IT Confidential: Unfortunately, Big Brother Is Expensive

'The vast majority of systems in vehicles are not even used.'

John Soat, Contributor

July 11, 2003

3 Min Read

Big Brother Is Too Expensive, Part 1: An organization called Consumers Against Supermarket Privacy Invasion and Numbering last week claimed to have discovered confidential documents that had been "accidentally" posted on the Web site of the Auto-ID Center, a consortium developing the standards and technology around radio-frequency identification tags. The Auto-ID Center is affiliated with MIT and several other universities, and its development of RFID technology is sponsored by some of the largest retailers in the world. The organization claims the documents, which appear to have been developed by the PR firm Fleishman-Hillard, are briefing notes for dealing with the privacy issues created by RFID technology. For example, the documents detail a survey conducted among consumers, in which 78% reacted negatively to the idea of RFID technology, and some used the term "Big Brother" in discussing it. Ironically, last week saw Wal-Mart cancel an RFID test with Gillette, and tony clothier Benetton Group recently put on hold a proposal for widespread use of the technology (see story, "Wal-Mart Shelves RFID Experiment"). While it's possible, likely even, that privacy concerns played a role in both companies' RFID strategies, most observers feel those developments show the technology is simply too expensive for widespread use at the consumer-product level both companies were exploring.

Big Brother Is Too Expensive, Part 2: Another technology that has been tarred with the broad brush of privacy concerns is telematics, such as geopositioning systems and auto-navigation systems. Privacy advocates decry the potential for abuse in tracking individuals' whereabouts, while auto manufacturers tout the safety and convenience of digital maps or instant help-desk support. However, like RFID, telematics has suffered low adoption rates mainly due to the high cost involved. Venture Development, a research firm, recently published a market report revising down figures for the adoption of telematics technology. It estimates the market for auto-telematics was $655 million last year, and will grow to only $1.7 billion by 2006, "representing a large decrease from previous estimates of this market," the company said in a statement.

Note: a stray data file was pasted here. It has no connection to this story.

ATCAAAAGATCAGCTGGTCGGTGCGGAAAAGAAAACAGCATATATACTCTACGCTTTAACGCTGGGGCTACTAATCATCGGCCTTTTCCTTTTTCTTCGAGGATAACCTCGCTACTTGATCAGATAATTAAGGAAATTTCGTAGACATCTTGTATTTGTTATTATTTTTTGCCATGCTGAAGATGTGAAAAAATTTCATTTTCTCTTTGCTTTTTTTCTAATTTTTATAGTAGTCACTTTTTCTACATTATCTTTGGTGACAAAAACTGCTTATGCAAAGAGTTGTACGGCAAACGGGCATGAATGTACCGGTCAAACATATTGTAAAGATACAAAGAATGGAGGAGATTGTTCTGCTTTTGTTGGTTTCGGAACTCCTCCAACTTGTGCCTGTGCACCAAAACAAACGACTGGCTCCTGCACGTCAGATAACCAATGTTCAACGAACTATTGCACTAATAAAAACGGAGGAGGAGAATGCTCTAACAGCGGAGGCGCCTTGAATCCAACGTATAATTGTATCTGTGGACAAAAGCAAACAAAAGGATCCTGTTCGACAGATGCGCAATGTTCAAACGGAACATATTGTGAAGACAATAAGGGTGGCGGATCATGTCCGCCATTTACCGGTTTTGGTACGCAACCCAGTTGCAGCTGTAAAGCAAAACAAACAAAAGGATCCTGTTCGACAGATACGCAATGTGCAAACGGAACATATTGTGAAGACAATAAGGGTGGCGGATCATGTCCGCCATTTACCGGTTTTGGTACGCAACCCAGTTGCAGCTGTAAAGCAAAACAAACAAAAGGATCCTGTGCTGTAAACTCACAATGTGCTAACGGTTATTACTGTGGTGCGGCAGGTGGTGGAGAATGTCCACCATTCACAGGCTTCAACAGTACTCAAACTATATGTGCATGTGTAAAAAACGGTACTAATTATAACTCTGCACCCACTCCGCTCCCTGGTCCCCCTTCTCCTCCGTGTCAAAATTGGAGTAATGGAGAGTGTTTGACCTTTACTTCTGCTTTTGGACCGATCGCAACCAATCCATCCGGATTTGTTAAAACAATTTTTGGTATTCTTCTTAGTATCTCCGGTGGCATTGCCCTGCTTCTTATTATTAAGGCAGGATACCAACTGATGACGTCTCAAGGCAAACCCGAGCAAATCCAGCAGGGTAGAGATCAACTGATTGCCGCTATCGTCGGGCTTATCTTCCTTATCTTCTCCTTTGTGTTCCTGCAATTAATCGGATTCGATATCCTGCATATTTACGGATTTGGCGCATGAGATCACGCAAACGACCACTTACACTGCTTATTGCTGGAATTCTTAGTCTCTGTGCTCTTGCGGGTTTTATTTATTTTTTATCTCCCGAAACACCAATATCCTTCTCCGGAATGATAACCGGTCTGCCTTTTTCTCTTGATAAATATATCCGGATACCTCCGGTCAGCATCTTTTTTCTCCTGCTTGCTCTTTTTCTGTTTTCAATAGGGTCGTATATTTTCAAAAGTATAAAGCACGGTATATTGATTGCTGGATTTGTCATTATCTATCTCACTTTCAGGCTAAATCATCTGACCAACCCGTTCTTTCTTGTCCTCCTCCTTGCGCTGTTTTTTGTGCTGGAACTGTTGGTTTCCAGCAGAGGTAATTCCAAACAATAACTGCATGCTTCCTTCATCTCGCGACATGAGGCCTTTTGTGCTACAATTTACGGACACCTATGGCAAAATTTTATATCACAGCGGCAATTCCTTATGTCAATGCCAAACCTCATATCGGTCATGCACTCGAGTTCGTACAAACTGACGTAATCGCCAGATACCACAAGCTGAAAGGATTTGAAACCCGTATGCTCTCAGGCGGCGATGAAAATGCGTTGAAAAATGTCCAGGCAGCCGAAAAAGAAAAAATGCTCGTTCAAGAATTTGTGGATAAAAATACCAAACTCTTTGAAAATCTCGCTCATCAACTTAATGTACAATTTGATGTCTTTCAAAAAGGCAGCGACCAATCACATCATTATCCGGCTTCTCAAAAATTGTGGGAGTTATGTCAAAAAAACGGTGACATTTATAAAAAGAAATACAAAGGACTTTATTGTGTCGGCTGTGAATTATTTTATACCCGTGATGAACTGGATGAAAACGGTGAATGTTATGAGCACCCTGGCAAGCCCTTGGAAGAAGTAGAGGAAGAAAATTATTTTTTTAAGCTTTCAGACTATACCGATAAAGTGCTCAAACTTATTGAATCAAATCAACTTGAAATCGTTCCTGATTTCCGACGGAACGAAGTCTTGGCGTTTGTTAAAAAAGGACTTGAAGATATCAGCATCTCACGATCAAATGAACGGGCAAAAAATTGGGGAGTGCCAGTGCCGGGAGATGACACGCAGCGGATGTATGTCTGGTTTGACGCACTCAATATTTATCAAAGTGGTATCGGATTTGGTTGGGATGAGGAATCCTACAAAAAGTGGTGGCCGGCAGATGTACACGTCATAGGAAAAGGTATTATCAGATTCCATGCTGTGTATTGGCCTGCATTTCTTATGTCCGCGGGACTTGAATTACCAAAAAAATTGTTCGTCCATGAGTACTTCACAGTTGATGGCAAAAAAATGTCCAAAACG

Two companies last week announced their first-ever CIO appointments. Consumer portal Yahoo tapped Lars Rabbe as its CIO. Rabbe, most recently senior VP and CIO of Redback Networks, a telecom systems developer, will report to chief technology officer Farzad Nazem. Troubled manufacturer Tyco tapped Dana Deasey as its senior VP and CIO. Deasey was VP and CIO of the Americas for Siemens.

Spam-filtering vendor FrontBridge Technologies last week unveiled a list compiled by its spam analysts over the last six months of the 10 most popular subject-line come-ons used by spammers : (1) RE: Information you asked for; (2) hey; (3) Check this out!; (4) Is this your email?; (5) Please resend the email; (6) RE: Your order; (7) Past due account; (8) Please verify your information; (9) Version update; (10) RE: 4th of July.

Two thoughts: (1) I shamefacedly admit to being suckered by one or more of those; (2) the list shows a singular lack of imagination, especially compared to virus promulgators (remember Naked Wife?). Got any better come-ons, or an industry tip, send them to [email protected] or phone 516-562-5326. If you want to talk about Big Brother, CIO jobs, or spam, meet me at's Listening Post:

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